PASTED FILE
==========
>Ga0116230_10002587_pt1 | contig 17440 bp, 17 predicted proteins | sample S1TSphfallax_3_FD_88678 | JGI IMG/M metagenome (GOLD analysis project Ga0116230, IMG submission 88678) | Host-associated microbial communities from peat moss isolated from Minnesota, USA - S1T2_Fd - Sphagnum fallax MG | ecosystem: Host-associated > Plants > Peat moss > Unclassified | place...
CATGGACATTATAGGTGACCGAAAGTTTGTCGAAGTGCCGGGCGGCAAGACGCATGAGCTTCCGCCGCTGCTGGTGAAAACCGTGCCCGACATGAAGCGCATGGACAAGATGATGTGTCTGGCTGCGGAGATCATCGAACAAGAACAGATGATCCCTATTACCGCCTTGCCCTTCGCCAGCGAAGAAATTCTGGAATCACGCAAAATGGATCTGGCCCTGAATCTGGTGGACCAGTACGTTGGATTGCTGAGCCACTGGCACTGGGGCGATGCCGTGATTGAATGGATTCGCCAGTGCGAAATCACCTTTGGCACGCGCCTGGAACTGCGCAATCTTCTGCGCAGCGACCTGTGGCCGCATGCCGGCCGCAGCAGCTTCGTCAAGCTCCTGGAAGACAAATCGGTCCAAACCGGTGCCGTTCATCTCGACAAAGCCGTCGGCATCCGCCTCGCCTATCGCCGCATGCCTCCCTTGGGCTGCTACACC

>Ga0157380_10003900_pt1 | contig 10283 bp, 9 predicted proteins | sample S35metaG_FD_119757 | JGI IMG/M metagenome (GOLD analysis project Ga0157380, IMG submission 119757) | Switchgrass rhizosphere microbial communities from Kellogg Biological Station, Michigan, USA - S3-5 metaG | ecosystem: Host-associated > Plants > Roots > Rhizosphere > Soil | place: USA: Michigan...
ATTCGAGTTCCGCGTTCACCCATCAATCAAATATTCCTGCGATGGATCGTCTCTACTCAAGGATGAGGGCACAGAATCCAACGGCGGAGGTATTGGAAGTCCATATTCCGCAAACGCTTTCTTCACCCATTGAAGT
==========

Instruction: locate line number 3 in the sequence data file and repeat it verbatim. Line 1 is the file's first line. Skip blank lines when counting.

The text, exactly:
>Ga0157380_10003900_pt1 | contig 10283 bp, 9 predicted proteins | sample S35metaG_FD_119757 | JGI IMG/M metagenome (GOLD analysis project Ga0157380, IMG submission 119757) | Switchgrass rhizosphere microbial communities from Kellogg Biological Station, Michigan, USA - S3-5 metaG | ecosystem: Host-associated > Plants > Roots > Rhizosphere > Soil | place: USA: Michigan...